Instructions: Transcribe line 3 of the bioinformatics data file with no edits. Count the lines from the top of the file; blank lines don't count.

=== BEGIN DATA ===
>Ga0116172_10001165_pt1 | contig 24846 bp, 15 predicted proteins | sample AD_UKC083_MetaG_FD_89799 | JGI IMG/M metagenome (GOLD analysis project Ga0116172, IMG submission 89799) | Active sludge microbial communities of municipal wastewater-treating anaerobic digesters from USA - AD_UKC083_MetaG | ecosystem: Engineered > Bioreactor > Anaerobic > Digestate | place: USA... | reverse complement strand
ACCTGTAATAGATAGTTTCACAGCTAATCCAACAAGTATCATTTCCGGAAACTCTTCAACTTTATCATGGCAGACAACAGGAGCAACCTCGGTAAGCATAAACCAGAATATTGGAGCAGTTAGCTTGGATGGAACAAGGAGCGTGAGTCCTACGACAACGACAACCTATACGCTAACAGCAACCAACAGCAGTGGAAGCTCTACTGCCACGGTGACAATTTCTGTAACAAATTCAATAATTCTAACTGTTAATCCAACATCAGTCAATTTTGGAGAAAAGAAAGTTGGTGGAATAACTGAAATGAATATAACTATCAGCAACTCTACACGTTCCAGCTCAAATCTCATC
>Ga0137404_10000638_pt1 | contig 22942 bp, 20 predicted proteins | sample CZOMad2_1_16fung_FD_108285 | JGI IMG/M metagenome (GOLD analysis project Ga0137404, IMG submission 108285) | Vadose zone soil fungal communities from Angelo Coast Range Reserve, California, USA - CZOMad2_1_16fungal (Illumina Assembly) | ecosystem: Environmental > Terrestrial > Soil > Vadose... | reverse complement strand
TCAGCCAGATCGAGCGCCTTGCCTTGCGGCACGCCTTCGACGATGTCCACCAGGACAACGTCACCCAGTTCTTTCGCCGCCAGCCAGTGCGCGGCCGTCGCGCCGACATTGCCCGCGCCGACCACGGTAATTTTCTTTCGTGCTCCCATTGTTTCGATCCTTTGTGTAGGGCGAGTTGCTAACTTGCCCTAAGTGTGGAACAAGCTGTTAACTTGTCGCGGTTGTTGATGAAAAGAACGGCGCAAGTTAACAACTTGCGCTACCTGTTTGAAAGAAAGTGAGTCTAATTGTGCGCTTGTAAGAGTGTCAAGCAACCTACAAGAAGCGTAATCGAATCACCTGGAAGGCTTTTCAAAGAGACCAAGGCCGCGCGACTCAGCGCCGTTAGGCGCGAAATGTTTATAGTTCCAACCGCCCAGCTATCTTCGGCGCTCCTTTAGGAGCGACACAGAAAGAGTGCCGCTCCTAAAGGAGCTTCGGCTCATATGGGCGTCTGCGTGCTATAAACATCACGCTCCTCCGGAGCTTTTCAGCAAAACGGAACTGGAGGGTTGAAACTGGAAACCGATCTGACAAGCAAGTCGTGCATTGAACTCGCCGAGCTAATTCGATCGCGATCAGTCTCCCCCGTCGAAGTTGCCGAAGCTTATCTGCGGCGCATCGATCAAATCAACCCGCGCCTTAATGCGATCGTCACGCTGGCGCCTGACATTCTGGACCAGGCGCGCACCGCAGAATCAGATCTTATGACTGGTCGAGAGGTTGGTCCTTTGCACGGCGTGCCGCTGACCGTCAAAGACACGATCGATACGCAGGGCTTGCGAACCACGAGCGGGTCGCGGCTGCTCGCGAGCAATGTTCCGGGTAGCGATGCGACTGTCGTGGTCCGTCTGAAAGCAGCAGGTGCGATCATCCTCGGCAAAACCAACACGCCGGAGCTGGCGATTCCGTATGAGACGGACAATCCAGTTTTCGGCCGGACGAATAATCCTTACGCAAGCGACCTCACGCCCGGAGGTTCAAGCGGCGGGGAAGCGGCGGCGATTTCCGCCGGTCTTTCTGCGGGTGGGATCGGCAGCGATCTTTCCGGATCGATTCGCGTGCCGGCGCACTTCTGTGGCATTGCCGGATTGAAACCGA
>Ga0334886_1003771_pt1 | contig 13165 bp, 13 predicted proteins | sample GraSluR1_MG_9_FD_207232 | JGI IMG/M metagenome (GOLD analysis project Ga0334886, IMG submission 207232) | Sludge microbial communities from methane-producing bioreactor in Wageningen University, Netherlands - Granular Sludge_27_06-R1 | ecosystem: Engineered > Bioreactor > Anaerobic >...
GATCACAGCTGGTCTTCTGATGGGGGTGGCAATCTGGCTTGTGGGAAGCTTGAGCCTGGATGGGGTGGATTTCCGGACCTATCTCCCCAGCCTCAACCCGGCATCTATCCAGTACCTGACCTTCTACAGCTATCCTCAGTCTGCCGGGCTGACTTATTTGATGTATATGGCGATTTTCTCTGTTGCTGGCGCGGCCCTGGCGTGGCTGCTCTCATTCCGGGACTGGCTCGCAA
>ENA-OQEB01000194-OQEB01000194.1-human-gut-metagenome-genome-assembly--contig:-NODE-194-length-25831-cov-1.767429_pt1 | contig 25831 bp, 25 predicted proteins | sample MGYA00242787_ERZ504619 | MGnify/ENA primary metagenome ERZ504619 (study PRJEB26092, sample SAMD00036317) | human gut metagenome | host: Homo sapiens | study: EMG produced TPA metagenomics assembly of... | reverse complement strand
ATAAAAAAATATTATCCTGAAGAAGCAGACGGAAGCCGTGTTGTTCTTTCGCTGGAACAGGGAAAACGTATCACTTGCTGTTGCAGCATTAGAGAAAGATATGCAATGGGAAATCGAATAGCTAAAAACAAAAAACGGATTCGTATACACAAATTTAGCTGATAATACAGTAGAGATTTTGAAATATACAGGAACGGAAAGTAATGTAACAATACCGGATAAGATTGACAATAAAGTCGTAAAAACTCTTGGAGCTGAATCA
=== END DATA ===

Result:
>Ga0137404_10000638_pt1 | contig 22942 bp, 20 predicted proteins | sample CZOMad2_1_16fung_FD_108285 | JGI IMG/M metagenome (GOLD analysis project Ga0137404, IMG submission 108285) | Vadose zone soil fungal communities from Angelo Coast Range Reserve, California, USA - CZOMad2_1_16fungal (Illumina Assembly) | ecosystem: Environmental > Terrestrial > Soil > Vadose... | reverse complement strand